March 4, 2024
Sue Adams

Delicious and nutritious. And we have added new All-America Selections winner, “Broccoli Purple Magic.” From its beautiful purple color, tight uniform heads to its great broccoli flavor, this easy to grow broccoli is also stress and heat tolerant. Broccoli contains loads of antioxidants, including vitamin C and beta-carotene and is a great source of fiber, potassium, iron and calcium. Broccoli, a member of the Brassicaceae family, thrives in cooler temperatures. This means you can have an early harvest in the spring, and if replanted, another harvest in the fall.

Light: Full Sun

Soil: Slightly acidic, moist and fertile that drains well.

Water: Water regularly, applying 1 to 1.5 inches of water per week if rain doesn’t cover it. Don’t water the heads as this can cause rot.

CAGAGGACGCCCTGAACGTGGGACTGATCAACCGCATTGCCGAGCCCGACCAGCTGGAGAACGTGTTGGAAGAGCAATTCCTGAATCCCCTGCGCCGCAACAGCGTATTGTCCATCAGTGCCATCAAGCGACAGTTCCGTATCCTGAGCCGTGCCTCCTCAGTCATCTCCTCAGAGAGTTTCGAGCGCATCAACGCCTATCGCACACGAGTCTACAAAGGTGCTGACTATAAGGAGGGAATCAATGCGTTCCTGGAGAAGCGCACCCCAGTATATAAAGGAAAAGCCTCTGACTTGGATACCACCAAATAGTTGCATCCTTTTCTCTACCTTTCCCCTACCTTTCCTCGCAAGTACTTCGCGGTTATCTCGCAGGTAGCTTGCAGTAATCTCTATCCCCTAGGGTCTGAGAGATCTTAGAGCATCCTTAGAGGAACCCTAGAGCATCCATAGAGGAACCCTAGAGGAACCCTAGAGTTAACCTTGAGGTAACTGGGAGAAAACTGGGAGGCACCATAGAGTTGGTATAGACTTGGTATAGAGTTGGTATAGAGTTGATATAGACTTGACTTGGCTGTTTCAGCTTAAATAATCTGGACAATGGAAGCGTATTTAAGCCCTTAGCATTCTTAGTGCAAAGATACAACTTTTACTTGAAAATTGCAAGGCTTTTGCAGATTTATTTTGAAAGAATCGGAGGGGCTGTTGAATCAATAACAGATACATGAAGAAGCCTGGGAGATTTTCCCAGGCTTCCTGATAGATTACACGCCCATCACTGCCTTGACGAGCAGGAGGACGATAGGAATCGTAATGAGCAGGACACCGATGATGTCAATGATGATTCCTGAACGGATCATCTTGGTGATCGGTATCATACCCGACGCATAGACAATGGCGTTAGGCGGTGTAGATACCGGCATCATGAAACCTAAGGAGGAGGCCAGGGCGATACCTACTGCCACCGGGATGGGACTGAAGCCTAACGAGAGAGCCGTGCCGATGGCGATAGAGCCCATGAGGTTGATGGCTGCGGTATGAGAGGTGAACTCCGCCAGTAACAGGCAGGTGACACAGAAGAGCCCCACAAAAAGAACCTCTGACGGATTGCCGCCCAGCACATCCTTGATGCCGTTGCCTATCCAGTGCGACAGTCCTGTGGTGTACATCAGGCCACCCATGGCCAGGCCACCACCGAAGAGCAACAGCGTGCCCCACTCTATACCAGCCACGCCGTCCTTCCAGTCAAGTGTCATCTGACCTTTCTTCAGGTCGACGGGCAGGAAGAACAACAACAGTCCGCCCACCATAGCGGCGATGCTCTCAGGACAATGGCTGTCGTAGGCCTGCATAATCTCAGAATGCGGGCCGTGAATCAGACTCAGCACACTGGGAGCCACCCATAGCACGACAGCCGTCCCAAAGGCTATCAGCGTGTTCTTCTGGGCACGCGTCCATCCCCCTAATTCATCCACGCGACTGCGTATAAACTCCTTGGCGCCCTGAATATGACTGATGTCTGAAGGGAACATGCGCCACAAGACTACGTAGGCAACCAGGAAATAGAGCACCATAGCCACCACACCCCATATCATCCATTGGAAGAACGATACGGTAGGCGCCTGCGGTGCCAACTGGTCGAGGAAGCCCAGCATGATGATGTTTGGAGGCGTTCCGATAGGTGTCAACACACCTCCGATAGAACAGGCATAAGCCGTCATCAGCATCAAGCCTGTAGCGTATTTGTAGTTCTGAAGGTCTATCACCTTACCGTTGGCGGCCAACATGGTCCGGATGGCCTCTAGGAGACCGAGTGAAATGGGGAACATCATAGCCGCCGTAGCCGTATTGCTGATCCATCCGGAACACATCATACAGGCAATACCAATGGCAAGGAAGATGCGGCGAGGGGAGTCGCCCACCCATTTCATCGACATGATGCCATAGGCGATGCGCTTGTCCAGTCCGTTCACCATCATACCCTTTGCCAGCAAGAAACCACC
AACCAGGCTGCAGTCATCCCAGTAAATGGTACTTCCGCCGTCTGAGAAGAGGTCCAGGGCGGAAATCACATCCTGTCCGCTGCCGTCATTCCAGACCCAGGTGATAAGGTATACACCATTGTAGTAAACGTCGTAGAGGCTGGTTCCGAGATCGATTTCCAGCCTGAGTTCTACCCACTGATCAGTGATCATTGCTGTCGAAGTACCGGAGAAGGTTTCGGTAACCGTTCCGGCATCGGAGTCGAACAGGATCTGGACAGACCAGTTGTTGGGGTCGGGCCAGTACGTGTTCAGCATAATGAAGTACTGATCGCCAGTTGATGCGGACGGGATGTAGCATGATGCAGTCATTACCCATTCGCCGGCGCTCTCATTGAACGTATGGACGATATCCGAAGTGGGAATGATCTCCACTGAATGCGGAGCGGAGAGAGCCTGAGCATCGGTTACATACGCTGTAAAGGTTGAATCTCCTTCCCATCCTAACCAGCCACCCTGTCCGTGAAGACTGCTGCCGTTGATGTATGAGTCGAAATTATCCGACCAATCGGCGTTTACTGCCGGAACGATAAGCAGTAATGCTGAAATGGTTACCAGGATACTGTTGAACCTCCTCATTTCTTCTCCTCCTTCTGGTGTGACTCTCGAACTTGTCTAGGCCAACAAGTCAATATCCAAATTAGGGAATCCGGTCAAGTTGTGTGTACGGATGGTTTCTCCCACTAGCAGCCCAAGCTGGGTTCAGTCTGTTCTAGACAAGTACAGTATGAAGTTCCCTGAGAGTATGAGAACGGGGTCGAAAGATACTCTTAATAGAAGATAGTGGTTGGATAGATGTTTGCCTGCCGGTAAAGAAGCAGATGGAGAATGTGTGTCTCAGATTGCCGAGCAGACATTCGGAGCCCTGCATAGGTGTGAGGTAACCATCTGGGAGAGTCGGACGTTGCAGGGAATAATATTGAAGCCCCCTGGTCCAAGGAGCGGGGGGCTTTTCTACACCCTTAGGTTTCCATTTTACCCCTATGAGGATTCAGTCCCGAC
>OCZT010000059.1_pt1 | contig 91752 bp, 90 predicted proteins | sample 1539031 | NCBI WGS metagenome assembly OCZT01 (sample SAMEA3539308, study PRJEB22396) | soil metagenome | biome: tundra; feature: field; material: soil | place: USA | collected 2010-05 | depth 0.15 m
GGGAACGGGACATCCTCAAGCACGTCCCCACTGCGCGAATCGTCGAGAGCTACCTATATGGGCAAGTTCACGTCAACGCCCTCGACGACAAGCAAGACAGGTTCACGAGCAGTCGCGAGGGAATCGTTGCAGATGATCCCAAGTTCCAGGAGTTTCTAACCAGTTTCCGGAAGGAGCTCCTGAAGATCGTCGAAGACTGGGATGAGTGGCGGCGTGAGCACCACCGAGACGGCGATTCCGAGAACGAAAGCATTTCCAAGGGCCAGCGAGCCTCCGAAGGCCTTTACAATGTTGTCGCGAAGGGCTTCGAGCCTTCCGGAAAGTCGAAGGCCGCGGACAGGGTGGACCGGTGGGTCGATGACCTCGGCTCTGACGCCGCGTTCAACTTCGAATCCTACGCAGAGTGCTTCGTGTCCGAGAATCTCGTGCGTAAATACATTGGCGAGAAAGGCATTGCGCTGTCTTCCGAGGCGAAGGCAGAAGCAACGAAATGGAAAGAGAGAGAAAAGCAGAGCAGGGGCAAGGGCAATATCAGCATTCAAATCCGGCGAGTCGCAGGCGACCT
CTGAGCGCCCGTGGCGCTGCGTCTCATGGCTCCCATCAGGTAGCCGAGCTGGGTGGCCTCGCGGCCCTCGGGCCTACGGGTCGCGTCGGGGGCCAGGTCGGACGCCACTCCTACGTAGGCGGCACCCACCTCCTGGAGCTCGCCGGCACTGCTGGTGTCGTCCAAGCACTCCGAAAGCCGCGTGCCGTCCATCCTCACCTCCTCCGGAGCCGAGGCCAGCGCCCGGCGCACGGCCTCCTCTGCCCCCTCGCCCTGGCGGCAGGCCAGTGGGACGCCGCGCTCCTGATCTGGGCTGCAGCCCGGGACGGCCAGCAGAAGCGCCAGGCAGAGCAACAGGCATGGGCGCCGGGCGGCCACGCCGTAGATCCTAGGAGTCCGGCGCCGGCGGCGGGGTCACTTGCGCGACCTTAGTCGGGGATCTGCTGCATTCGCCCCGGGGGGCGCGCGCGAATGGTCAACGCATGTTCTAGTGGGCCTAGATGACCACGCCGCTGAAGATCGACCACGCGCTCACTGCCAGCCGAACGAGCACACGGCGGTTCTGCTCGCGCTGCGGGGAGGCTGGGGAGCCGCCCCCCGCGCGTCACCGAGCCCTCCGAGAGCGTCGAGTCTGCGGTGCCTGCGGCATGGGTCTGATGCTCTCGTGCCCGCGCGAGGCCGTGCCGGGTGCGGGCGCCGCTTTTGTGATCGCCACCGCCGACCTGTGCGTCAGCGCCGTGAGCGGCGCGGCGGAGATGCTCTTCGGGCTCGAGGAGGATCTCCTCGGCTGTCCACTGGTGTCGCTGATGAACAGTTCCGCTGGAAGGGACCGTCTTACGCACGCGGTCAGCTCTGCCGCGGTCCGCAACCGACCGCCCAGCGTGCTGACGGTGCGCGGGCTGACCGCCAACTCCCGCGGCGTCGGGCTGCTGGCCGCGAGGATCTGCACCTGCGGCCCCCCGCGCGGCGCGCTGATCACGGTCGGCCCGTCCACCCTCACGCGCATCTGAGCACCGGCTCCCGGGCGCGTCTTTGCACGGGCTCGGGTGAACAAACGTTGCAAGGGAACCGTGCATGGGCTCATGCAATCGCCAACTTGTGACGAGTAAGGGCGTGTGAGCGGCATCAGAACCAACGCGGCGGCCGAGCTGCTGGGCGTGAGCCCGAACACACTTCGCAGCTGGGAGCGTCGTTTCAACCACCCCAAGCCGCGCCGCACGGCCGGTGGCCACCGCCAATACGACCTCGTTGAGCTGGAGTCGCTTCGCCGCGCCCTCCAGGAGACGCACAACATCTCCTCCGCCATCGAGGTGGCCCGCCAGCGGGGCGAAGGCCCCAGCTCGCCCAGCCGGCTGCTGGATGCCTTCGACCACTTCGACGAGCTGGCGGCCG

Temperature: Broccoli likes it cool and thrives in temperatures 65-75 degrees. If a cold snap occurs (frost temperature) when your broccoli is in the ground, cover with a “cap.” You can make these out of gallon milk or water jugs (remover the cap and bottom of the jug and put over the plant).

Fertilizer: Fertilize three weeks after transplanting with a low-nitrogen fertilizer such as a 5- 10-10 formula.

Spacing: About 18” apart. Close spacing will yield smaller heads but more secondary heads. Remember to maintain an active feeding and watering schedule.

Harvesting: Cut heads from the plant, taking at least 6 inches of stem, making a slanted cut on the stalk to allow water to slide away so that it doesn’t pool. Most varieties produce side shoots that will develop once the main one is harvested.

Replanting: Plant from transplants again in July or August for a fall crop.

Insect Challenge: Cabbage butterflies love to lay their eggs on broccoli. Prevent and control these caterpillars by using a lightweight floating row cover in the early spring and fall.

Mulch: Suffocate weeds with mulch. Mulching around plants will also keep the soil temperature down and retain moisture.